Fifty years ago, Shuswap’s largest protected area, Monashee Provincial Park, was established thanks to the efforts of a number of local conservationists.  Nearly 200 people celebrated the park’s anniversary on June 1st at the Cherryville Hall with an open house and exhibits followed by speakers, including BC Parks staff and local MLA Eric Foster, and a giant birthday cake. The Cherryville Historical Society, who sold commemorative posters to raise funds to promote a proposed expansion of the park, sponsored the event.

One of the highlights of the event was also a historical 70-minute film, Call of the Monahsees, about a pack trip into the area produced by local historian, Ernie Lavolette in the early 1960s. The film was recently converted to a DVD thanks to funding from an Albertan scientist, Claude Labine, who has a summer home in Cherryville. Copies of the DVD are available for purchase in Cherryville and proceeds will assist the newly formed group, Friends of Monashee Park.

One of the highlights of the park is the majestic Rainbow Falls,

photo courtesy of Rolf Hicks photography

Although the park’s birthday party was a popular event, this anniversary year has been bittersweet because access to the park was cut off on June 23rd due to a massive flood that washed out the only road into the area. It was the same heavy rain on snow event that flooded Sicamous and Hummingbird Creeks. Star Creek flows out of the hills below Tsuius Mountain to the west of the park and when the heavy rain hit, the creek burst its banks and flooded both the Sugar Lake Road and the road into the park.

The main road was quickly repaired, but the damage to the road into the park was more severe. The provincial government is now working with the local logging company, Tolko to rebuild the road and the goal is to have it repaired before the end of August. However, more work is needed to ensure the creek remains within its banks the next time there is heavy precipitation. The Star Creek watershed has been heavily logged in the past, and these clearcuts increase the flow of water during spring run-off. Another problem is that the creek’s fan is unstable due to a forest fire in the 1950s and will continue to be unstable until the trees grow to maturity.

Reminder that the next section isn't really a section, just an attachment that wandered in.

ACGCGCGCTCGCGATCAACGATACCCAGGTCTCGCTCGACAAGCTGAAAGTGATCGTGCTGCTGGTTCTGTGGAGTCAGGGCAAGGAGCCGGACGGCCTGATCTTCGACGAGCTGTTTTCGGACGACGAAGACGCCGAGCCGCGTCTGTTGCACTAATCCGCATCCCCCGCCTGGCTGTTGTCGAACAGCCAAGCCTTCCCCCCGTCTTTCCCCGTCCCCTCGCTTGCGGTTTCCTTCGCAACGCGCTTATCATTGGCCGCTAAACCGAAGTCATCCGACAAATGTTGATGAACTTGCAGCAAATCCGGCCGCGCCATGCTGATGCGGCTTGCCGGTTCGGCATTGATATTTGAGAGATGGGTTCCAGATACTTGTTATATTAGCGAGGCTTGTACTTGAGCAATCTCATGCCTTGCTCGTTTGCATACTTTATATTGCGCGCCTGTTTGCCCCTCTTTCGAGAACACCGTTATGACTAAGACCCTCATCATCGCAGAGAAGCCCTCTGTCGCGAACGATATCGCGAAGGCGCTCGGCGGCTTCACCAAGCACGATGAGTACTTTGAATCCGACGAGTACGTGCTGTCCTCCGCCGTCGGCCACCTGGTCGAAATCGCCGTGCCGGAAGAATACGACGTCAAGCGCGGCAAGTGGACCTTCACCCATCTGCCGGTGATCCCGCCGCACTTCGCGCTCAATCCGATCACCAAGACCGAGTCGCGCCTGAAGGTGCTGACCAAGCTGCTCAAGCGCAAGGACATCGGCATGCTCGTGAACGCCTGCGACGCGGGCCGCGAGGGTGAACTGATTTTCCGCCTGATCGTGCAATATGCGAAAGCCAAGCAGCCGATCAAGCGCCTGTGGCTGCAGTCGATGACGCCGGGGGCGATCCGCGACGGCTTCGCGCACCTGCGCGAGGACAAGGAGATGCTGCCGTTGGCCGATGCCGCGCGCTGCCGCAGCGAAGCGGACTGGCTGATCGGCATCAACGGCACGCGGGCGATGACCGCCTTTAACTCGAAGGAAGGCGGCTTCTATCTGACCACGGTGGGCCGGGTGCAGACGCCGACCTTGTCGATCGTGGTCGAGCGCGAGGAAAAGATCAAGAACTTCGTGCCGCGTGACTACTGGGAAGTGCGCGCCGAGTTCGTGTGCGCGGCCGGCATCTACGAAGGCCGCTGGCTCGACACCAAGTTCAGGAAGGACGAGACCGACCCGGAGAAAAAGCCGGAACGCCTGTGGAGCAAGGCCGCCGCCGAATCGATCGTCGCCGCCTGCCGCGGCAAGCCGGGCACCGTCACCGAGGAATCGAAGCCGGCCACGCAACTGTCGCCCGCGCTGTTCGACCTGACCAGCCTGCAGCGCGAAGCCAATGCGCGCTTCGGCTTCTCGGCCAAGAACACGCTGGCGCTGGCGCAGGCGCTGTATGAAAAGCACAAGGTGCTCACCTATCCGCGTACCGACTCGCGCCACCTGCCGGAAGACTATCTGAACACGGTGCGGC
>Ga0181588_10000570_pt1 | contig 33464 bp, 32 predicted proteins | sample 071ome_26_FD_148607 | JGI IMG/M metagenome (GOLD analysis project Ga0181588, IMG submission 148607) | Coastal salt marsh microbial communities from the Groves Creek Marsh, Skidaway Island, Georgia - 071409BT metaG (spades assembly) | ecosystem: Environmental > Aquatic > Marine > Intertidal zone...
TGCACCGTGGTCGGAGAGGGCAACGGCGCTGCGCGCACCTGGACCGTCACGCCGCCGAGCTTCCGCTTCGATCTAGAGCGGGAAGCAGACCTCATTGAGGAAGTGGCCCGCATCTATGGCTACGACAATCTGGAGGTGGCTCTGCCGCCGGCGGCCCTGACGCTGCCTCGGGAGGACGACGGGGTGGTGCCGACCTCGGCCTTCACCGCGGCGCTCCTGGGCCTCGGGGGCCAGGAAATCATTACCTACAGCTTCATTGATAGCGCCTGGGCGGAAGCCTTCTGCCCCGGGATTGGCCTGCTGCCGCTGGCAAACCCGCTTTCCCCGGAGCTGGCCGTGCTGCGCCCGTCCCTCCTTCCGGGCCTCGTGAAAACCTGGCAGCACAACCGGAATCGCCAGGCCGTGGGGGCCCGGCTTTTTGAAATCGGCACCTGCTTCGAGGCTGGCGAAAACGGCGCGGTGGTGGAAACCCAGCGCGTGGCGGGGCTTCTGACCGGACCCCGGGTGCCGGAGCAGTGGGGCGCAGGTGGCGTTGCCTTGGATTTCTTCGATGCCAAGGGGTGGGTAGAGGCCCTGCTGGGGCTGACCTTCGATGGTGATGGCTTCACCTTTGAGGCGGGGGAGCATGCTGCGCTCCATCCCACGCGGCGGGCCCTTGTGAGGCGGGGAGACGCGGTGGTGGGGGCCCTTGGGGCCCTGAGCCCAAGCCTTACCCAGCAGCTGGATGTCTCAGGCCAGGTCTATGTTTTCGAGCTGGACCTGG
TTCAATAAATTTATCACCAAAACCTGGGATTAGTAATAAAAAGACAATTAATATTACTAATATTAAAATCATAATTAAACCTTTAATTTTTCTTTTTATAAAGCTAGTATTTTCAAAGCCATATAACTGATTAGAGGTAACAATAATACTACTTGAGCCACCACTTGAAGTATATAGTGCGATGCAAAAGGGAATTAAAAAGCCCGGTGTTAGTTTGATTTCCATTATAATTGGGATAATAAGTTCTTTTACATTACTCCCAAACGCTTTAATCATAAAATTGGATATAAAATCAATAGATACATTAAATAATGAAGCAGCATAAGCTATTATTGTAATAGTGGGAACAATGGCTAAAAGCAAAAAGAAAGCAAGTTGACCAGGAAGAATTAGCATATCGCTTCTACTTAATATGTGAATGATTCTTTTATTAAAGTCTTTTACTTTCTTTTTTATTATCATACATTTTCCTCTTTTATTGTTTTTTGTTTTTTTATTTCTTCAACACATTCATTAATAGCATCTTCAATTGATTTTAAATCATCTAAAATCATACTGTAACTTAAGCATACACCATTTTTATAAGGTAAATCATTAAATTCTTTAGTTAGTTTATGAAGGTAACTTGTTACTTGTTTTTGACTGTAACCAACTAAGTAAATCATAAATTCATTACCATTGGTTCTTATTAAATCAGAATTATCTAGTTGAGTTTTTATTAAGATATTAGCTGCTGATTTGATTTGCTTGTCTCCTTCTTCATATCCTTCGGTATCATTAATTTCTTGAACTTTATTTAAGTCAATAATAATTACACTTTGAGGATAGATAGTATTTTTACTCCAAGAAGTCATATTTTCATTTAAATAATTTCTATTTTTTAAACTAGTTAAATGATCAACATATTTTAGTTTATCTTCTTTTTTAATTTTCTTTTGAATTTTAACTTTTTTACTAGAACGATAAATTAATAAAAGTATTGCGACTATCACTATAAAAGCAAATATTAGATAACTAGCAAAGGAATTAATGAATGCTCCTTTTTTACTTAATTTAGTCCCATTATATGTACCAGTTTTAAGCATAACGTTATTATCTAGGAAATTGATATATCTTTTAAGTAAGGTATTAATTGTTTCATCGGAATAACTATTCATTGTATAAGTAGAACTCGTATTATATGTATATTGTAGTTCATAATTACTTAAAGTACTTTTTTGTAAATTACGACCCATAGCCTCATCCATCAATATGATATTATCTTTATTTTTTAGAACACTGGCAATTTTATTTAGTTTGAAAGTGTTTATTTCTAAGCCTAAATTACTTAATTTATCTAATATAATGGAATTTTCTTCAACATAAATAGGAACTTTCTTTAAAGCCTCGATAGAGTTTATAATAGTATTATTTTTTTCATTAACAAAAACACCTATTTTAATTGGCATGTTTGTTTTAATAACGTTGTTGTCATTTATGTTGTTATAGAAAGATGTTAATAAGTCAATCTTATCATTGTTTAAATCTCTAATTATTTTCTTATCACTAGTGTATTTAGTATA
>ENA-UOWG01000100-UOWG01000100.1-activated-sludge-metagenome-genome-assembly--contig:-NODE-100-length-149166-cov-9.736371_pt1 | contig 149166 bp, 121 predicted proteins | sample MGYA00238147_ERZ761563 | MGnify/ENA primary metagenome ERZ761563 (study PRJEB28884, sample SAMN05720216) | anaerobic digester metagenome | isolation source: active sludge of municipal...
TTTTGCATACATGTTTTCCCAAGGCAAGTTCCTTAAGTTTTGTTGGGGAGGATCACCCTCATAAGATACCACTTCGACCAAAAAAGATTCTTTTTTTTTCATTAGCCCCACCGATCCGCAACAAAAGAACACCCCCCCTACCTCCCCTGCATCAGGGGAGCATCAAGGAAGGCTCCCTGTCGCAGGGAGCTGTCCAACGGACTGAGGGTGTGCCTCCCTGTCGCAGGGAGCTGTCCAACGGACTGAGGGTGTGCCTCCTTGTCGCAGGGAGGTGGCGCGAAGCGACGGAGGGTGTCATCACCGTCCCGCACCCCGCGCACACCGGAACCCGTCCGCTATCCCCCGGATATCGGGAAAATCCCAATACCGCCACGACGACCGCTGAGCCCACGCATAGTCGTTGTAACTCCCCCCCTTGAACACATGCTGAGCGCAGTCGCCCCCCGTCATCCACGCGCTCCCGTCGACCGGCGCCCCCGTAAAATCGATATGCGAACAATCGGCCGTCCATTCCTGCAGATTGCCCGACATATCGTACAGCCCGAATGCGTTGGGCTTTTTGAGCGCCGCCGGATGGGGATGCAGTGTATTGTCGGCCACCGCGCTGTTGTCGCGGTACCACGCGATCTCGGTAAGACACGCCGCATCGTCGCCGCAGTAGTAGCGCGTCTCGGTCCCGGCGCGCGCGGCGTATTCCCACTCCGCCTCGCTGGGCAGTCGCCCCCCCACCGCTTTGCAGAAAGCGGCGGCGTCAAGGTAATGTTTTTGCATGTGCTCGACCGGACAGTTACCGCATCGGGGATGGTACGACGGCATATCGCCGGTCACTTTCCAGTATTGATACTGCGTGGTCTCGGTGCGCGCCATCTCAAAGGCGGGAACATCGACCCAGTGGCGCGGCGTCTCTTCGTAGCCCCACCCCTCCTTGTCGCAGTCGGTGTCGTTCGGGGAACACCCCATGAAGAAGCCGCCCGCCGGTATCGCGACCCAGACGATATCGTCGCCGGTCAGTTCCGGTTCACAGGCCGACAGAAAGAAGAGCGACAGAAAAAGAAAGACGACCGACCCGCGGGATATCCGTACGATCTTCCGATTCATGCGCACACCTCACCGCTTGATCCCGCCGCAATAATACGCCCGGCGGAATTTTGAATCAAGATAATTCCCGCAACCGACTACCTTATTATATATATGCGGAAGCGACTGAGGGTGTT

Monashee Park has a rich history, as the alpine area has been a popular destination for hiking since the early 1900s, when Bill Fraser and an unidentified companion walked across Canada and spent the winter in a hastily built log cabin at Margie Lake. That spring he journeyed on to the coast but then returned to settle at Sugar Lake where he built a 3-story cedar log lodge on a rise overlooking the lake. This was a popular pristine fishing lake where a number of prominent Vernon residents had established summer homes.

Fraser soon added a number of cabins and his lodge became important for providing pack-horse services for forest fire lookout stations and outdoor enthusiasts hiking into the alpine country and majestic mountains of the Peters Lake area, named after a lodge guest from England. Peters Lake is far above the scenic Rainbow Falls which blocks fish passage. In 1940, the Summerland Trout Hatchery delivers 8,000 fingerlings to the Fraser Lodge and the next morning Andrew Hankey delivered the fish to the lake with packhorses in record time to ensure their survival.

The exceptional recreational values of Sugar Lake abruptly ended in 1942 when a storage dam was built at Brenda Falls that raised the level of the lake by 7 metres. Since Fraser Lodge was built on high ground it continued to provide an access point for visitors into the Peters Lake area, including those who used floatplanes in the 1950s. When the bridge was built spanning the upper Shuswap River, it opened the area to logging and provided improved access for alpine hiking and fishing. Eventually the area became so popular, Bill Fraser and a number of other conservationists began lobbying the government to turn the area into a park.

Scottish surveyor Donald McIntyre has long been credited for naming the mountains the Monashees in 1881, which has always been translated from the Gaelic as “Mountains of Peace.” However, local historian and writer Don Elzer has a new theory, since mountain in Gaelic is sliabh, pronounced shleeve and peace in sith. Elzer believes that Monashee more accurately describes the mythical fairy inhabitants of the island of Mona and this theory corresponds to a movement in the late 1800s to restore the old Gaelic culture.

You can download two detailed histories of of Monashee Park at

Also – learn about the alternative theory of the Gaelic origins of the name Monashees at My Valley Sun


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